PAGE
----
Beware of the pleasant view of the Fatherhood of God—God is so kind and loving that of course He will forgive us. That sentiment has no place whatever in the New Testament. The only ground on which God can forgive us is the tremendous tragedy of the Cross of Christ; to put forgiveness on any other ground is unconscious blasphemy. The only ground on which God can forgive sin and reinstate us in His favour is through the Cross of Christ, and in no other way. Forgiveness, which is so easy for us to accept, cost the agony of Calvary. It is possible to take the forgiveness of sin, the gift of the Holy Ghost, and our sanctification with the simplicity of faith, and to forget at what enormous cost to God it was all made ours.

Forgiveness is the divine miracle of grace; it cost God the Cross of Jesus Christ before He could forgive sin and remain a holy God. Never accept a view of the Fatherhood of God i…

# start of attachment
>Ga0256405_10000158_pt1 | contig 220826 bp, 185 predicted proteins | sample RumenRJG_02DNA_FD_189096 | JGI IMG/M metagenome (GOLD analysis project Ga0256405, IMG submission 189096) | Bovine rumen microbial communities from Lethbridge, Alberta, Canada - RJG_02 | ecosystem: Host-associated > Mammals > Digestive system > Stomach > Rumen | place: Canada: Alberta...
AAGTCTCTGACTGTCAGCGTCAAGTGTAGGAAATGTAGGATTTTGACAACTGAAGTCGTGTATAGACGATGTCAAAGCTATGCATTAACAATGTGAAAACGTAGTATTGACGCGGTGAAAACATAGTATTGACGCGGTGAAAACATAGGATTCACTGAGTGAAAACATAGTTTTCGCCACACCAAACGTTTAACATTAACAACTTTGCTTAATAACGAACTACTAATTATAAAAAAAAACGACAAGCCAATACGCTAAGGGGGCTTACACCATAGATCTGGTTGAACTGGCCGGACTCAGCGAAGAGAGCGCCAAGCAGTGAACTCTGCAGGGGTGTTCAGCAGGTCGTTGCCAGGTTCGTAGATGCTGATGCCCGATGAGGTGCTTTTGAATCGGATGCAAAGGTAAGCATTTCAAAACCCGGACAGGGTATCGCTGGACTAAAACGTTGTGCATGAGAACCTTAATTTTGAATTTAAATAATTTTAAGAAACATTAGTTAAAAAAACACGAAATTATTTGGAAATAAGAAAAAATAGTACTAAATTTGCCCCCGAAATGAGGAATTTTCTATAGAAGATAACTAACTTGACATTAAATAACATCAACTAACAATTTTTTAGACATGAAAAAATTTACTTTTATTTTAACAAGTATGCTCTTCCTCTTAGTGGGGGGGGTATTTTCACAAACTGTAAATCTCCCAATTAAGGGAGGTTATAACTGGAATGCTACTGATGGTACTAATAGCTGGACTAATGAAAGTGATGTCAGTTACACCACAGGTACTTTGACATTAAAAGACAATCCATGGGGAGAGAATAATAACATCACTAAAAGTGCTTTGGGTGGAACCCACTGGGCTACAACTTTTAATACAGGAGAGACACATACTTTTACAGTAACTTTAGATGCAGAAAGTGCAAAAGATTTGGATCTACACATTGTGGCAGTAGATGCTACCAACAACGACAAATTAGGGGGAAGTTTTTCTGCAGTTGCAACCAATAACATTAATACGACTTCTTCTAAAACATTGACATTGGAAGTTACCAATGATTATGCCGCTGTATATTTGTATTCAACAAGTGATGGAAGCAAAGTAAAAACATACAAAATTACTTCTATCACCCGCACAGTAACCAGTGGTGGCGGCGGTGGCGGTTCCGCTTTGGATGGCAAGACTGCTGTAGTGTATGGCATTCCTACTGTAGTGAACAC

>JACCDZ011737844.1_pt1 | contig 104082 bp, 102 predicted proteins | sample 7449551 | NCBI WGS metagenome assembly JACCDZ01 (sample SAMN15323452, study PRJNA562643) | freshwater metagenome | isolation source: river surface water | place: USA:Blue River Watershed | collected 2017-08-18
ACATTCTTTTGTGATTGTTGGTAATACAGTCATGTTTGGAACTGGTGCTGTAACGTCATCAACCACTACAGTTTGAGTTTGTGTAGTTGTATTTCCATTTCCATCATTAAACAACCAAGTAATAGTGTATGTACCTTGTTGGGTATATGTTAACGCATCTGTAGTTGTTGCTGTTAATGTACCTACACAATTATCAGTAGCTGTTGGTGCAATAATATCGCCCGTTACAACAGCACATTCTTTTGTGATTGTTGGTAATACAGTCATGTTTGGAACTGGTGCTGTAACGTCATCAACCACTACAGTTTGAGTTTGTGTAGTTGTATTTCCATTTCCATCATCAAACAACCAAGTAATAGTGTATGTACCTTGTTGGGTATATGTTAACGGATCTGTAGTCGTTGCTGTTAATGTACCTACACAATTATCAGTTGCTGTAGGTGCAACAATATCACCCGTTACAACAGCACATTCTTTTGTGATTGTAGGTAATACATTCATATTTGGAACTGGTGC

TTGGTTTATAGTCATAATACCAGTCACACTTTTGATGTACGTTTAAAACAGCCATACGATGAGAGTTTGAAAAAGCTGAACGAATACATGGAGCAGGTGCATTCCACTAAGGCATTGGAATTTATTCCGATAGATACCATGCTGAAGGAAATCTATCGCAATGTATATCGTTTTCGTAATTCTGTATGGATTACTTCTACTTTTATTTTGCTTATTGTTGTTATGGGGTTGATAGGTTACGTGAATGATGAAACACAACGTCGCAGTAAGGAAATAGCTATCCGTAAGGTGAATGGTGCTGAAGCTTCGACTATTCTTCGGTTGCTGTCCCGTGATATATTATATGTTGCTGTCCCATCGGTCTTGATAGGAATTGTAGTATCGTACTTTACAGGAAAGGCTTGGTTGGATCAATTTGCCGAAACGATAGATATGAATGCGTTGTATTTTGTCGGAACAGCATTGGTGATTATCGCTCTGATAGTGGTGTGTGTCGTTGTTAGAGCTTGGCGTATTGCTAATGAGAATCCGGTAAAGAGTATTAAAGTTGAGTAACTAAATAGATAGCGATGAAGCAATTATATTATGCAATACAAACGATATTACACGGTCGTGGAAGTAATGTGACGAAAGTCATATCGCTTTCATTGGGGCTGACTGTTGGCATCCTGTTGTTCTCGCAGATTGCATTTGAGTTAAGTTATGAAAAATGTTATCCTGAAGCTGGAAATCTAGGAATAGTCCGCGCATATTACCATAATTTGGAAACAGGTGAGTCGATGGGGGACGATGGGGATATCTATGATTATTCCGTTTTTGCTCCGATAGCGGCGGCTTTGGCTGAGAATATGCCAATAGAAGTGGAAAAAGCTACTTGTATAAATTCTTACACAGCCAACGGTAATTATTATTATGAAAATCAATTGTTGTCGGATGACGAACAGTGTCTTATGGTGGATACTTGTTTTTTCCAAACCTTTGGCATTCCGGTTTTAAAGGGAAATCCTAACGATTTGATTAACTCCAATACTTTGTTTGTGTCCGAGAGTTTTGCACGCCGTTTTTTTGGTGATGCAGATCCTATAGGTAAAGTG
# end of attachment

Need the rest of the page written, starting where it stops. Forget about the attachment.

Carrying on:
Morning and Evening

Morning, November 20      Go To Evening Reading
“0 Lord, thou hast pleaded the causes of my soul.” — Lamentations 3:58
Observe how positively the prophet speaks. He doth not say, “I hope, I trust, I sometimes think, that God hath pleaded the causes of my soul”; but he speaks of it as a matter of fact not to be disputed. “Thou hast pleaded the causes of my soul.” Let us, by the aid of the gracious Comforter, shake off those doubts and fears which so much mar our peace and comfort. Be this our prayer, that we may have done with the harsh croaking voice of surmise and suspicion, and may be able to speak with the clear, melodious voice of full assurance. Notice how gratefully the prophet speaks, ascribing all the glory to God alone! You perceive there is not a word concerning himself or his own pleadings. He doth not ascribe his deliverance in any measure to any man, much less to his own merit; but it is “thou”“O Lord, thou hast pleaded the causes of my soul; thou hast redeemed my life.”